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COVID Infected Mothers Won’t Transmit Virus Through Breastfeeding, Study Finds

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The latest research has shown that COVID-positive breastfeeding mothers don’t seem to pass the virus onto their children. The study is published in Pediatric Research on Tuesday. According to the research, few recently infected mothers retained genetic material from the virus that causes Covid-19 in their breast milk. In addition, “no clinical evidence” has proven that breastfed infants got infected by their COVID-positive mothers.

The study was conducted at the University of California. The allotted team took samples of hundred and ten lactating mothers for analysis. These women donated their milk to Mommy’s Milk Human Milk Biorepository at the University of California, San Diego between March and September 2020. Out of them, 65 women were COVID-positive, while 9 are symptomatic but tested negative. However, 36 mothers were not tested although they have symptoms. The genetic material of COVID was found in the breastmilk of 7 women. Among them, 6%, had the infection or reported symptomatic.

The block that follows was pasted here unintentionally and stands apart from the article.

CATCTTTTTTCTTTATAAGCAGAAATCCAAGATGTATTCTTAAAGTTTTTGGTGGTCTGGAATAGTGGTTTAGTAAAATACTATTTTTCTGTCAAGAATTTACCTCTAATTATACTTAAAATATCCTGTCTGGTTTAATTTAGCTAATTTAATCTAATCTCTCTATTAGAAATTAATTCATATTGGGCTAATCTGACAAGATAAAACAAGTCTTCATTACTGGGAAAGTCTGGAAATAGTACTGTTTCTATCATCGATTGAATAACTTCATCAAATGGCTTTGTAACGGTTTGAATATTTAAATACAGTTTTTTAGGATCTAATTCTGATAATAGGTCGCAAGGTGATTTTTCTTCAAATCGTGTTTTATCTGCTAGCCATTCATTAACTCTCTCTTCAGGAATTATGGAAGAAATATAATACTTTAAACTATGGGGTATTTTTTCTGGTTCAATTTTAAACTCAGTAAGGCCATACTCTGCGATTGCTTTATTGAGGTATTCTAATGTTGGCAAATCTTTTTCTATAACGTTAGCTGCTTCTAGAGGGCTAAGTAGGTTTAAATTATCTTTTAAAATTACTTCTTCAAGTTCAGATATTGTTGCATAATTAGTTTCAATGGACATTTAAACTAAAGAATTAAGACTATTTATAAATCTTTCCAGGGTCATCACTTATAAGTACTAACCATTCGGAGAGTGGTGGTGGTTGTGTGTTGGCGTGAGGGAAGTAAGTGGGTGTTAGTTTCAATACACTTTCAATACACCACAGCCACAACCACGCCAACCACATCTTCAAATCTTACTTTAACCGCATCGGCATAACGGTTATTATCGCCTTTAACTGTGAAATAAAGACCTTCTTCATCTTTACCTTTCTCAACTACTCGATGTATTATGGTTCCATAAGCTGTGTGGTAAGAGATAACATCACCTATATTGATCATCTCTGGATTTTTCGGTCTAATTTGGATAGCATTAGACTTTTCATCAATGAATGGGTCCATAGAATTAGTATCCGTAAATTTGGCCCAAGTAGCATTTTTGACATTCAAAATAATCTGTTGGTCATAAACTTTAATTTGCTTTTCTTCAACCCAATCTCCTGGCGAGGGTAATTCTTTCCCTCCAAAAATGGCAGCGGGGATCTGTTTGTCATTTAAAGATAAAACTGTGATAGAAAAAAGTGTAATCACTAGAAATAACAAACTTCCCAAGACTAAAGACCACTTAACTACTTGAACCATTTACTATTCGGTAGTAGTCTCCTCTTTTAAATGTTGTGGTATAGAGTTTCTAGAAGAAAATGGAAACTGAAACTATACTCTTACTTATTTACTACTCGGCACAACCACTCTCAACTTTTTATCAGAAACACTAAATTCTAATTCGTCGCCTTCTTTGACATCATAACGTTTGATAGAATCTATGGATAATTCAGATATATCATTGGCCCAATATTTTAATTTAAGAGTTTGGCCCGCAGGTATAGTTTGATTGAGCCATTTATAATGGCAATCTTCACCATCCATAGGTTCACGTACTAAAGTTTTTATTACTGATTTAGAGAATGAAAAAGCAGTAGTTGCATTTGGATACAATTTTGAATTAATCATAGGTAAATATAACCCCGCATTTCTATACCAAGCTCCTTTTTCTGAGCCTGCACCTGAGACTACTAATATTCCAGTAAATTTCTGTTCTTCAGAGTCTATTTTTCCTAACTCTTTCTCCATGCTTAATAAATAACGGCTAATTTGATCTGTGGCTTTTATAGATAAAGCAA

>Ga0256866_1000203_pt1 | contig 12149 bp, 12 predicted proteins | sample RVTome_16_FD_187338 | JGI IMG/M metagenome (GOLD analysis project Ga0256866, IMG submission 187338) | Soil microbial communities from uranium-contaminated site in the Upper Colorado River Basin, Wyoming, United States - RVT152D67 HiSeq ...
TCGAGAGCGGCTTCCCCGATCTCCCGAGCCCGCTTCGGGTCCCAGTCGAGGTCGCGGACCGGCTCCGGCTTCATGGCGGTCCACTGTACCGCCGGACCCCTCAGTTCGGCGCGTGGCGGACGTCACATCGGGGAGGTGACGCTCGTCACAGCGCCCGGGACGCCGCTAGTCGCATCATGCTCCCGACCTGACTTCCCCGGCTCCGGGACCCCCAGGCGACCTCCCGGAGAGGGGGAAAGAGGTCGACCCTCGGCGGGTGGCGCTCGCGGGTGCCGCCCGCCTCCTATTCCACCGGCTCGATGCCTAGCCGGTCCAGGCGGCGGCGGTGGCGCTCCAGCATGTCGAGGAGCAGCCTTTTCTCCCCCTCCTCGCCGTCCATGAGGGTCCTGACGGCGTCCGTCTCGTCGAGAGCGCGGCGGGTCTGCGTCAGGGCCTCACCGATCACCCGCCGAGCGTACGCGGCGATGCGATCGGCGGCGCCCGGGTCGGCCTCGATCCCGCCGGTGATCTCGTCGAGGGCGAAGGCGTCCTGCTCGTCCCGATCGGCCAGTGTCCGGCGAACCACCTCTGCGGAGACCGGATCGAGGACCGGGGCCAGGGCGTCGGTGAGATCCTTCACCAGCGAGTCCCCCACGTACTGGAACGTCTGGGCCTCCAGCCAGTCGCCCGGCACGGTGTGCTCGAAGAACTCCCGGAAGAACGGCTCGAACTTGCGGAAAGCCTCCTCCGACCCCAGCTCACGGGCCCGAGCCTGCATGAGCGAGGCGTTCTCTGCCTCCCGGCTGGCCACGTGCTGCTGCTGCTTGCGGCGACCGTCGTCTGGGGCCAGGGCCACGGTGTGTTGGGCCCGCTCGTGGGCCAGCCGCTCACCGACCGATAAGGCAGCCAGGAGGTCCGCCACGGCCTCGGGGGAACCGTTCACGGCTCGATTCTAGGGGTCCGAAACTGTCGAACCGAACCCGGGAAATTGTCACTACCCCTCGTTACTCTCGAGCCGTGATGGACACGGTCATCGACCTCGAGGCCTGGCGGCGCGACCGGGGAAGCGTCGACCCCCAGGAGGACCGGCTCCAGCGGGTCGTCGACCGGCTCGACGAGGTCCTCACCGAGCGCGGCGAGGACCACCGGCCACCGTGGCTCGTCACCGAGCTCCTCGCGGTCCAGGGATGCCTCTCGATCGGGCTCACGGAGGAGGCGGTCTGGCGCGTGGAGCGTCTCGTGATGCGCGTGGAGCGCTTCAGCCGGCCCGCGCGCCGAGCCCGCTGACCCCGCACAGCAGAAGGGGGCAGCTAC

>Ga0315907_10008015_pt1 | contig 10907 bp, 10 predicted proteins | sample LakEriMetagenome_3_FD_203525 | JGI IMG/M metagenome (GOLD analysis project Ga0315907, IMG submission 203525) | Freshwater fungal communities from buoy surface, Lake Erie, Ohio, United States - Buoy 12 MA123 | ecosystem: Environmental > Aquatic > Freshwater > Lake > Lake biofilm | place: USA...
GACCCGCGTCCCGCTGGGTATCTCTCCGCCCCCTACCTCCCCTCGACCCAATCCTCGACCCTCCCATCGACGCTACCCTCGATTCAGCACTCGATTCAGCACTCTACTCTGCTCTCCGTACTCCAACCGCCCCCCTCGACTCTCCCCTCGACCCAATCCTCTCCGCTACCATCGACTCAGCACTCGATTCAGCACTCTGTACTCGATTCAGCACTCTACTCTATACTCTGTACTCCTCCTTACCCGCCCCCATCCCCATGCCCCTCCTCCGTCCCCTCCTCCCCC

The second breastmilk sample of the confirmed seven women was taken after a set interval of time. The samples did not contain any SARS-CoV-2 RNA. Moreover, no infectious SARS-CoV-2 genetic material (SgRNA, the virus replicator) is present in the seven breastmilk samples.

Surprisingly, no clinical evidence of infection is reported in the infants who were breastfed by the seven mentioned mothers with SARS-CoV-2 RNA in their milk.

According to the lead author Paul Krogstad, “ There was also “no clinical evidence” to suggest infants got infected when breastfed by a mother with Covid-19, breastfeeding is not likely to be a hazard.”

The researchers are still pondering on the results as fewer samples were collected for the study. Many other factors could contribute to the presence or absence of the virus in the breastmilk which still has to be addressed.